In this episode of Weather For Kids, we take a look at another fun fact about hail.
Hailstones are formed when raindrops get pulled up into storms and freeze. The hailstones grow as they collide with other supercooled water droplets. They will continue to grow until they are too heavy for the updraft of the thunderstorm to support them, or the updraft in the thunderstorm weakens. Once this happens, the hailstone will fall toward the ground.
Sometimes they start to fall and then get pulled back up into the storm.
Below is a list of steps the stone may go through once it is formed.
- The hailstone becomes too heavy
- It falls toward the ground
- It melts as it is falling into warmer air
- The stone gets sucked back up into the storm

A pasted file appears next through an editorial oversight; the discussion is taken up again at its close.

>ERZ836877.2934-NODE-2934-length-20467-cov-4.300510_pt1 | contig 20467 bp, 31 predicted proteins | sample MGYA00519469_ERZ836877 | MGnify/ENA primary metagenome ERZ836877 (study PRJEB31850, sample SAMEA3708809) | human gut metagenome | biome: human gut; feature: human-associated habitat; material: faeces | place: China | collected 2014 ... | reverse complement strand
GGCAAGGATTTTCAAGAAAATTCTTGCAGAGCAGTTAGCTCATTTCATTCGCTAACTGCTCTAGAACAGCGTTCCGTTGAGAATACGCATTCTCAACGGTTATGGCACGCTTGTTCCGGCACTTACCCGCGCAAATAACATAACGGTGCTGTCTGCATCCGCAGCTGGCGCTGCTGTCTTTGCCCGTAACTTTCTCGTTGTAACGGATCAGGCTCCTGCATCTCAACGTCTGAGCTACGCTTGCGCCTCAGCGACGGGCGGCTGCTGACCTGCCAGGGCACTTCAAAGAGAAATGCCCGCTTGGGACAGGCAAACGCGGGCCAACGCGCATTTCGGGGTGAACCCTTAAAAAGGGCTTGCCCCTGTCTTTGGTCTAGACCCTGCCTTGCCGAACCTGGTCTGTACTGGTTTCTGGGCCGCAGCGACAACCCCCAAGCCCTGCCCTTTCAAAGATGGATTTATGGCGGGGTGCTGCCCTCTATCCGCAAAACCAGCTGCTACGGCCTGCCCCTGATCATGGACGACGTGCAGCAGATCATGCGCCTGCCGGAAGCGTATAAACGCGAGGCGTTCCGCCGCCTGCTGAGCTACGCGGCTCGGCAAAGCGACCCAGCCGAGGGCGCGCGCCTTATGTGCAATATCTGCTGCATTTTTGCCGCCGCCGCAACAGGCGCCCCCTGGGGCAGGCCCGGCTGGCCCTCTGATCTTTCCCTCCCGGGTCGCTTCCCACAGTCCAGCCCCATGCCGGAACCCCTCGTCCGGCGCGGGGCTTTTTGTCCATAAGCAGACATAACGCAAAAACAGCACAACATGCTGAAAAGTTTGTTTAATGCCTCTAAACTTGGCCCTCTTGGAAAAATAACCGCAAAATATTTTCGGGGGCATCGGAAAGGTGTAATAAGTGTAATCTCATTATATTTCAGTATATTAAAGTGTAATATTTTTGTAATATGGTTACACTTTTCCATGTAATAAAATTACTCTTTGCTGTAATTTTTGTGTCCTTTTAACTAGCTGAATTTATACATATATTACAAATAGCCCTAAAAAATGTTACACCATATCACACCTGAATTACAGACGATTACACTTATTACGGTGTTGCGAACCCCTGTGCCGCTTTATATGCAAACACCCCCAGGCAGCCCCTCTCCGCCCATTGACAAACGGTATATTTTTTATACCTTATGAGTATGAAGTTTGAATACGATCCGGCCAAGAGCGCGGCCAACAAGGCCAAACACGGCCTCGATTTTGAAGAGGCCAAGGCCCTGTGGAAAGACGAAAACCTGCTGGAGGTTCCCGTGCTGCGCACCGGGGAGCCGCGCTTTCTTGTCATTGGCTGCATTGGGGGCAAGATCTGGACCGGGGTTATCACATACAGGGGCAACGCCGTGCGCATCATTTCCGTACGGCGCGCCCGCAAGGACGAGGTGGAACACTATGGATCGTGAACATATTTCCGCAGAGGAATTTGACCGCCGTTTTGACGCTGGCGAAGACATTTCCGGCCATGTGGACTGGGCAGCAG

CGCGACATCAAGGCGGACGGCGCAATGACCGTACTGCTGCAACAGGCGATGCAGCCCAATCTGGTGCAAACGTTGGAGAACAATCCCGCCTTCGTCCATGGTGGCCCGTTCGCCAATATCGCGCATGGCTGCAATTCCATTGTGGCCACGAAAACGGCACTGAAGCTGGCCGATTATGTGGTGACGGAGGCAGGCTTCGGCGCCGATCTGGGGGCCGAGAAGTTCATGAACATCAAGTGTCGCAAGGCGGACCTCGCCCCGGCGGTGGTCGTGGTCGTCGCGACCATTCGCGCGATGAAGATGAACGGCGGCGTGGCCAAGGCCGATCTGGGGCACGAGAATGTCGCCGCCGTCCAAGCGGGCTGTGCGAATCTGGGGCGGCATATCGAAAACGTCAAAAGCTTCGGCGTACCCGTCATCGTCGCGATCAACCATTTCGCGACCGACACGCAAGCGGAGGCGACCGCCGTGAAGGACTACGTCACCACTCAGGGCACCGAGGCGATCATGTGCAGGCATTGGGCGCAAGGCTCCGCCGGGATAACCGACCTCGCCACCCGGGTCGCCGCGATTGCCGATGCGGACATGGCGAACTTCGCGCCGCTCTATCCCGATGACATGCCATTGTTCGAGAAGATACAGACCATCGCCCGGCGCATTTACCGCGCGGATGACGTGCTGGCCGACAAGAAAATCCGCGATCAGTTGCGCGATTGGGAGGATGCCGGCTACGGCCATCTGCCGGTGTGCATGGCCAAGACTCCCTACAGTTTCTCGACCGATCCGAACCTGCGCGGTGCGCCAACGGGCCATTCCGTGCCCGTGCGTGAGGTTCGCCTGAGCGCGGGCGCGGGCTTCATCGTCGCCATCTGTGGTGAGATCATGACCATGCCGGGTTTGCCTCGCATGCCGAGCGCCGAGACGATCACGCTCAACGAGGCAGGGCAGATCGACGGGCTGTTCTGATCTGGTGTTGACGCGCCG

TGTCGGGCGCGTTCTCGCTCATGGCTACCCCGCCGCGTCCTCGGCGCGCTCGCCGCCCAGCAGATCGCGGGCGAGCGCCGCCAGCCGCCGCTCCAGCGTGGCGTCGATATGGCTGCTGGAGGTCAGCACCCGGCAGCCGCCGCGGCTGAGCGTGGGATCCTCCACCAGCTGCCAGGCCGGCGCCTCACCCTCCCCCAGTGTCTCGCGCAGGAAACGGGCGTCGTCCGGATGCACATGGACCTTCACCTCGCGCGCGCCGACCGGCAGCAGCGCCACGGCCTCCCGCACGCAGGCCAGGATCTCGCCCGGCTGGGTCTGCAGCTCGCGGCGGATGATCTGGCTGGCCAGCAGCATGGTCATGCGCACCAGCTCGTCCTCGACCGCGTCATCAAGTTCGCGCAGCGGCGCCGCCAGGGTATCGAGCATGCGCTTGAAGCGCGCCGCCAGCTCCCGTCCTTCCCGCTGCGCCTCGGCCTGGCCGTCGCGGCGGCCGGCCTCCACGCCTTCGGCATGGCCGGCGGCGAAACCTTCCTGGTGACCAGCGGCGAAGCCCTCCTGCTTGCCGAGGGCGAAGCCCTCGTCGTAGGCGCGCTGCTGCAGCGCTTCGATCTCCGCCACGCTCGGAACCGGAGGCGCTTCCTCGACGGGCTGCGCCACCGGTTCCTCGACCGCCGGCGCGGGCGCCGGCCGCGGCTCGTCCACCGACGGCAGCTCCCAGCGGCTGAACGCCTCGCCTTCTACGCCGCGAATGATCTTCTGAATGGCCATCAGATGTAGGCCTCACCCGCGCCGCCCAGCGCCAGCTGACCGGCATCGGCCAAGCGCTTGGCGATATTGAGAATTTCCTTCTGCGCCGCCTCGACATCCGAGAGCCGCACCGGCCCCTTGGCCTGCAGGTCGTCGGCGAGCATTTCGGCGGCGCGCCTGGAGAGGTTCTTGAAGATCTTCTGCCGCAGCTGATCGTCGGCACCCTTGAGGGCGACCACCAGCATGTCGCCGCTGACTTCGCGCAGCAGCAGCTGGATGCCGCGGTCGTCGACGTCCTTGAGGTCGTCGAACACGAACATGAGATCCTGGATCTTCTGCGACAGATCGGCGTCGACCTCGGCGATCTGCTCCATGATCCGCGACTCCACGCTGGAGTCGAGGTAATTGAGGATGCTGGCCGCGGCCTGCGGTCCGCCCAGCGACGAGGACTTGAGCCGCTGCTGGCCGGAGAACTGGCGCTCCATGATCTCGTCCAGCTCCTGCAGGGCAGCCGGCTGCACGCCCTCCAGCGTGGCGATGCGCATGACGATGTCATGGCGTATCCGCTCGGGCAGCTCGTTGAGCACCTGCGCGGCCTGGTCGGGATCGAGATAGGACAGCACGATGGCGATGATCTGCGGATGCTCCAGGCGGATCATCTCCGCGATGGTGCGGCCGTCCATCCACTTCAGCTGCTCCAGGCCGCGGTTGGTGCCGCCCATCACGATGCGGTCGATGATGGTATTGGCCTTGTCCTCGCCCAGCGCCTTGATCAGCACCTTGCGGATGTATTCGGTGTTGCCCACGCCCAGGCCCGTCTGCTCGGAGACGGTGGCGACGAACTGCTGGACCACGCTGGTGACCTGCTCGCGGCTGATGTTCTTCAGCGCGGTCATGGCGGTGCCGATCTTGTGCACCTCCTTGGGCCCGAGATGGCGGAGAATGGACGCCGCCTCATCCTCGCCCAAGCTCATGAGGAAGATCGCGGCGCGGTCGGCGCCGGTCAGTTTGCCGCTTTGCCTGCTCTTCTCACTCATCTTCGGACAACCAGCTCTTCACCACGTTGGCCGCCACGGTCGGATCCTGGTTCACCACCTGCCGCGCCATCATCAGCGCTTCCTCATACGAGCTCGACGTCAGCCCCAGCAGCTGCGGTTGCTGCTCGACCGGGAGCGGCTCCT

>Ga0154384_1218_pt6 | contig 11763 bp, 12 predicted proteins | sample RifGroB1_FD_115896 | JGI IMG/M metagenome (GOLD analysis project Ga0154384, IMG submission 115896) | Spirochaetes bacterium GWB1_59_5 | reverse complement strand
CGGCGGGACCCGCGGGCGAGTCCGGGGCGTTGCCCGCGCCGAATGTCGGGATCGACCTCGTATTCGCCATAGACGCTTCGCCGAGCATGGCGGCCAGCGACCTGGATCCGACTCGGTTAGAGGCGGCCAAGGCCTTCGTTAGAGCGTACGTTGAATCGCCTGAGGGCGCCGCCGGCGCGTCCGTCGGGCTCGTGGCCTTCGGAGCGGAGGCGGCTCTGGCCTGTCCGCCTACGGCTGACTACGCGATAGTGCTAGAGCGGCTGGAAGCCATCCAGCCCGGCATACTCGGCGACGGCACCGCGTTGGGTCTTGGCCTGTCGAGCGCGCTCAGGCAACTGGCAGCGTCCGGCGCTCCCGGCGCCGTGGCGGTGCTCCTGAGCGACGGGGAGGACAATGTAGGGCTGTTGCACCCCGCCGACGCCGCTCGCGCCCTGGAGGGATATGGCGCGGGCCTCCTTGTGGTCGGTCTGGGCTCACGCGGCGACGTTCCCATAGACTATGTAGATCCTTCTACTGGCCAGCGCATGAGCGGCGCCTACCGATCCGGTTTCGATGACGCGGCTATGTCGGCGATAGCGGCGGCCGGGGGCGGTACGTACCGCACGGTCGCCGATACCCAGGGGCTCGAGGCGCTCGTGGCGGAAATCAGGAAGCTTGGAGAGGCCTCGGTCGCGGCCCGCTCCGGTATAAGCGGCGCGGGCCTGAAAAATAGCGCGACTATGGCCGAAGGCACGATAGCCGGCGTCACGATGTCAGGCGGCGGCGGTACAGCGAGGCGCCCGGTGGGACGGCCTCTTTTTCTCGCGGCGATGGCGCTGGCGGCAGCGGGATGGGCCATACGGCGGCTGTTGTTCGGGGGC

- It will freeze again
- The melting and the freezing will cause a ring around the stone (this may happen multiple times before the stone falls to the ground)
- Eventually, it will be heavy enough to fall all the way to the ground
If you count the rings, you can tell how many times the hailstone cycled through the storm — it is like counting the rings on a cut tree. Each ring around the tree will tell you how old the tree is in years. So, each ring around the hailstone will tell you how many times the hailstone cycled through the storm.